Of course, the STI brings a lot of mechanical improvements, but an STI hatch looks identical, barring some minute details, to a WRX hatch.

The STI sedan is differentiated by a huge rear spoiler, but should a WRX owner fit such a spoiler (you watch them) they will have a car that looks almost exactly the same as an STI.

If you pay $20,000 more, we are tipping you would expect a little more visual differentiation.

That said, the STI’s level of performance belies its $60,000 price tag. It is simply stunning.

Well, the manual is stunning. The automatic is not as sharp as the manual, missing out on a front limited slip differential as well as the electronically-controlled centre differential that has been a key reason to buy an STI over a WRX.

It also makes less torque, but it is no slouch either. The automatic works well enough when left to itself. The manual mode is fun, and the paddles a well designed and intuitive, but it will not hold a gear if it gets near the red line.

We were only able to test the STI manual on the Phillip Island race track – not that we are complaining – so we will have to wait to see how it handles pot-holed roads.

On the track, it amply demonstrated that it is considerably better than the previous model (which we also tested on the track). The last model was brutally fast, but the suspension let it down.

It leaned in bends, putting all the load on the outside wheel. The AWD system would scrabble and pull and push as it tried its best to maintain traction, but it was unsettling.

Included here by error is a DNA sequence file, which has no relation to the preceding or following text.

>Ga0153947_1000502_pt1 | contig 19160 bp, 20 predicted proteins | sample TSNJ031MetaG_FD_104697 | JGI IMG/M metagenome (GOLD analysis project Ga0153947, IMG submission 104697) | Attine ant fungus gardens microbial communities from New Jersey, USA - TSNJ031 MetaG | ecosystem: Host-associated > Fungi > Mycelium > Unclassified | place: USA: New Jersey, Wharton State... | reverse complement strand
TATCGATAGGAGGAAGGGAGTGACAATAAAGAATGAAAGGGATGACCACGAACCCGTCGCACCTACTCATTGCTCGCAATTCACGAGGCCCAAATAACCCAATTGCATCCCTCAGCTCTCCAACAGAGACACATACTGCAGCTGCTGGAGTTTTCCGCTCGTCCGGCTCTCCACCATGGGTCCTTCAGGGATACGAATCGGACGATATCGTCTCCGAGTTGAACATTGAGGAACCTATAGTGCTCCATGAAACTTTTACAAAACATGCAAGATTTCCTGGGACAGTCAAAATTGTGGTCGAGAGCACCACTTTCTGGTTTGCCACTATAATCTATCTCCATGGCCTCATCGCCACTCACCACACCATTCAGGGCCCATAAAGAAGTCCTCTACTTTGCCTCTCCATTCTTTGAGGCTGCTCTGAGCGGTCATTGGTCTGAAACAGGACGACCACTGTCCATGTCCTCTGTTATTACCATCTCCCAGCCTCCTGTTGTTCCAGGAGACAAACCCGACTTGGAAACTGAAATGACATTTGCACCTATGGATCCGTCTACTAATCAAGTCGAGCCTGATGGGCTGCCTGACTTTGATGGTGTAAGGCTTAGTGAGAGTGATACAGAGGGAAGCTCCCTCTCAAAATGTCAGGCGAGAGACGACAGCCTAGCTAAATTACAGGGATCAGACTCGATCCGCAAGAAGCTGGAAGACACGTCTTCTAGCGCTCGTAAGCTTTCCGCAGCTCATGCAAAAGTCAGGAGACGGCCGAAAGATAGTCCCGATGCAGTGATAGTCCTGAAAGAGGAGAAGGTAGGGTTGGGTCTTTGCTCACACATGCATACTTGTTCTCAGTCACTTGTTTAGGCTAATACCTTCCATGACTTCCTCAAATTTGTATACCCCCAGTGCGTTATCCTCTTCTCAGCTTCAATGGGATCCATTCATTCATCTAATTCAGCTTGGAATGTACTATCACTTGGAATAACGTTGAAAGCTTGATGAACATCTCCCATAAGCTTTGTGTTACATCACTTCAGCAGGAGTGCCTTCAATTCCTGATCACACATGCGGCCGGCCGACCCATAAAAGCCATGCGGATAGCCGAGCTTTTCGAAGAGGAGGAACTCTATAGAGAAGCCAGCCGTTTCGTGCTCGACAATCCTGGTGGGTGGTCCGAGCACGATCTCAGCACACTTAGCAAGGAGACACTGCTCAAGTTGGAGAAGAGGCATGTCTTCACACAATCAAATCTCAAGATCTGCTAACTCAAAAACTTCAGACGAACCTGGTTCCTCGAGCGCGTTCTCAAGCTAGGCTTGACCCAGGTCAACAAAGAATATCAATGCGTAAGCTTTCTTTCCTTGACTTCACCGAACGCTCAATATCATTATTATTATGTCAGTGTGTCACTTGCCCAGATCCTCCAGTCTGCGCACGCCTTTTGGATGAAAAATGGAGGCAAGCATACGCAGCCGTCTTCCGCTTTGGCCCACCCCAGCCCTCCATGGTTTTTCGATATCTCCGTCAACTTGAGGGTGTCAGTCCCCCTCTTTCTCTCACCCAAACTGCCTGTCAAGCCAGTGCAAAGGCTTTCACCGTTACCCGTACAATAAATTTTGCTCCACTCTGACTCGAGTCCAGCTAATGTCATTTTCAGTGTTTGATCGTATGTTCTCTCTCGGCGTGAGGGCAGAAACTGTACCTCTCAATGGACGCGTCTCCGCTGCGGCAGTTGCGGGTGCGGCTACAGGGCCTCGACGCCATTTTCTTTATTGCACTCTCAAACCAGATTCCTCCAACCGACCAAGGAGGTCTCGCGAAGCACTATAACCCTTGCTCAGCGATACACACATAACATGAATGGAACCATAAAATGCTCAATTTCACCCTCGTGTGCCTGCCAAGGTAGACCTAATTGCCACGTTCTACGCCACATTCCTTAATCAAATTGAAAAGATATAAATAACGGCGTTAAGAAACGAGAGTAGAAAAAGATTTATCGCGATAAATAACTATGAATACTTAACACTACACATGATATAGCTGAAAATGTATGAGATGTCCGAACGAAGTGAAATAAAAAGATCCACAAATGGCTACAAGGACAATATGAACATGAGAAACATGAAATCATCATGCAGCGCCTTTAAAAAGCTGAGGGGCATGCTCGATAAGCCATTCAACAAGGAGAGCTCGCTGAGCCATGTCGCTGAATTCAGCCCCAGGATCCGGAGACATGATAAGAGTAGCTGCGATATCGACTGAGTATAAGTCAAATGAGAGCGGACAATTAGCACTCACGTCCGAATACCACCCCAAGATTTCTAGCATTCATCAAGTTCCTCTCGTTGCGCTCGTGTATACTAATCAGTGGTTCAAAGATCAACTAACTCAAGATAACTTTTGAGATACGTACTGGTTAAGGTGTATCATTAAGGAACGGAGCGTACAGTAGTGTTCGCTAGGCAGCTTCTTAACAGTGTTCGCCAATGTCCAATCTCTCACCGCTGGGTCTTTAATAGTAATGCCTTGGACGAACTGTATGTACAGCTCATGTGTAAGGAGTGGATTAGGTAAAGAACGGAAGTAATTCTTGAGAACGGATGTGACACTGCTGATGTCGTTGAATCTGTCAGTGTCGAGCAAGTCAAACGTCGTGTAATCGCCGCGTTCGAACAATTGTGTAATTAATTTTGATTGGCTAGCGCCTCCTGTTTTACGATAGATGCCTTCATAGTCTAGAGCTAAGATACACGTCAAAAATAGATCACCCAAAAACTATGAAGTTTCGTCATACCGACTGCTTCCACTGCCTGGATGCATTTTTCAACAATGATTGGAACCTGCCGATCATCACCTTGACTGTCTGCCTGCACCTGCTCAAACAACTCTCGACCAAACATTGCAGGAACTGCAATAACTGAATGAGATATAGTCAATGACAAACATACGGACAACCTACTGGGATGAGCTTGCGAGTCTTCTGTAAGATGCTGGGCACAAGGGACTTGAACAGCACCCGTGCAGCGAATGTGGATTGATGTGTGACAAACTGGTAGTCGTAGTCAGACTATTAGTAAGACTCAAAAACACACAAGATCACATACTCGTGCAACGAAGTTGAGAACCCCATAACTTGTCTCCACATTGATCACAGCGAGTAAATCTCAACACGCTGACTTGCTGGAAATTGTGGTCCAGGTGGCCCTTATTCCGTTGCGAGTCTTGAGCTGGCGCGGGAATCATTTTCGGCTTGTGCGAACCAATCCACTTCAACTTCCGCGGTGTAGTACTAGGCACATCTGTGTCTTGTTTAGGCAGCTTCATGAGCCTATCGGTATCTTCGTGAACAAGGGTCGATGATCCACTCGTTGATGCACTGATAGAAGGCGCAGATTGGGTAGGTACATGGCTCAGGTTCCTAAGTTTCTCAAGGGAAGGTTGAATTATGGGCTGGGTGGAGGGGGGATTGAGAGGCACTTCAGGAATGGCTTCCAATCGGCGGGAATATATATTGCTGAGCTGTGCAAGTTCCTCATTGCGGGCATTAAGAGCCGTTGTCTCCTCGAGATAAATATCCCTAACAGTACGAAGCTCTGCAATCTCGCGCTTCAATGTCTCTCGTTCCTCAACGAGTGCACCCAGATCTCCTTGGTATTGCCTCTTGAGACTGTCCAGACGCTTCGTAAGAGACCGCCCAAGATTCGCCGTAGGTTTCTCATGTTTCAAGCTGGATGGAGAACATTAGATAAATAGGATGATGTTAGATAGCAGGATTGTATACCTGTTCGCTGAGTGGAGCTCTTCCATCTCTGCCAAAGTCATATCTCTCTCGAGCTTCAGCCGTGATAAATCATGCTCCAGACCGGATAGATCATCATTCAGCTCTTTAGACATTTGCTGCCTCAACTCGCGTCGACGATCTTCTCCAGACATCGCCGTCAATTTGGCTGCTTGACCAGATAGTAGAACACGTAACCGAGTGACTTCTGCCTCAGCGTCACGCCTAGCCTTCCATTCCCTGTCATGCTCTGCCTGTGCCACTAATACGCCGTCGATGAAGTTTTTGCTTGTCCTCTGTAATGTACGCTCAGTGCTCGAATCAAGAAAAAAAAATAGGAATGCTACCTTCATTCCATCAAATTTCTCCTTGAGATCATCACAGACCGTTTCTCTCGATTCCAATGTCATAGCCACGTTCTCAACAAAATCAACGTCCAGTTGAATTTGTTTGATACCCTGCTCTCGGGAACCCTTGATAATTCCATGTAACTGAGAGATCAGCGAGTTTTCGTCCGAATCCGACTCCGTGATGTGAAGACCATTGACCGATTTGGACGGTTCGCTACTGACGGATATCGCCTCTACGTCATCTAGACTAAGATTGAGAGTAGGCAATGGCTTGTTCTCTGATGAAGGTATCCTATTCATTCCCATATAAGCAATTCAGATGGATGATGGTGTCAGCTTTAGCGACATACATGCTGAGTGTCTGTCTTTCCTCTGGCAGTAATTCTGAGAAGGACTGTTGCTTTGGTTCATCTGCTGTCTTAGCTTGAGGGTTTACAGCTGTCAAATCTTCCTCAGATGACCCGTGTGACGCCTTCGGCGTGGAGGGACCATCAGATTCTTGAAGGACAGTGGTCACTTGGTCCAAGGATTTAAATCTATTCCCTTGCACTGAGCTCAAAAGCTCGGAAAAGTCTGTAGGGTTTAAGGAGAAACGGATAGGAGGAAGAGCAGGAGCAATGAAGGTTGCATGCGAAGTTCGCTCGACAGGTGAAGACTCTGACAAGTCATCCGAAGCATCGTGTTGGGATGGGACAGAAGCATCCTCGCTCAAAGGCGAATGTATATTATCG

It was probably a bit more comfortable, but this is a performance car and needs to handle sharply.

Subaru listened to the feedback and come up with something that is far more composed and happier to change direction. It feels far crisper and much more like the Mitsubishi Lancer EVO which easily beat it in direct comparisons. That contest will be a lot closer this time around.

The STI managed 220km/h at the end of the straight at Phillip Island, which is not bad, but it is the corner speed that is so remarkable thanks to its remarkable grip.

It takes some seriously bad driving to unsettle it too. The strong brakes held up well for most of our session but were starting to show some sign of fading at the end of a hard couple of hours.

The STI works best when driven smoothly, but some real fun can be had by throwing it into corners.

The tricky centre diff controller is great fun to play with on the track, where the difference can be felt, but such changes are unlikely to be noticed on the road.

As for the engine, it is predictably muscular, much like the WRX in that it doesn’t need to be revved hard to deliver, but more impressive all round.

This is a seriously powerful engine that also sounds great, with its wonderfully lumpy boxer note.

The six-speed manual is a well-designed gearbox with easy selection, even under pressure on the track.

It is great to be able to choose between the STI hatch and sedan. No doubt there are packaging benefits with the hatch, but the STI sedan has always been the most popular. It was the also the one that was made famous by rally driver Colin McRae.

As an owner of an STI sedan (a 1998 two-door version used for motorsport), I am pleased to see it made available again, and also happy Subaru has fitted it with that big rear wing.

They should make those iconic gold rims available with blue cars, just like McRae’s, but we are told you can even order them.

Subaru has moved on from gold wheels, but the latest refinements show it can still produce an STI that can perform remarkably well on the race track.

It has also produced a WRX that not only does the business, but looks the business too.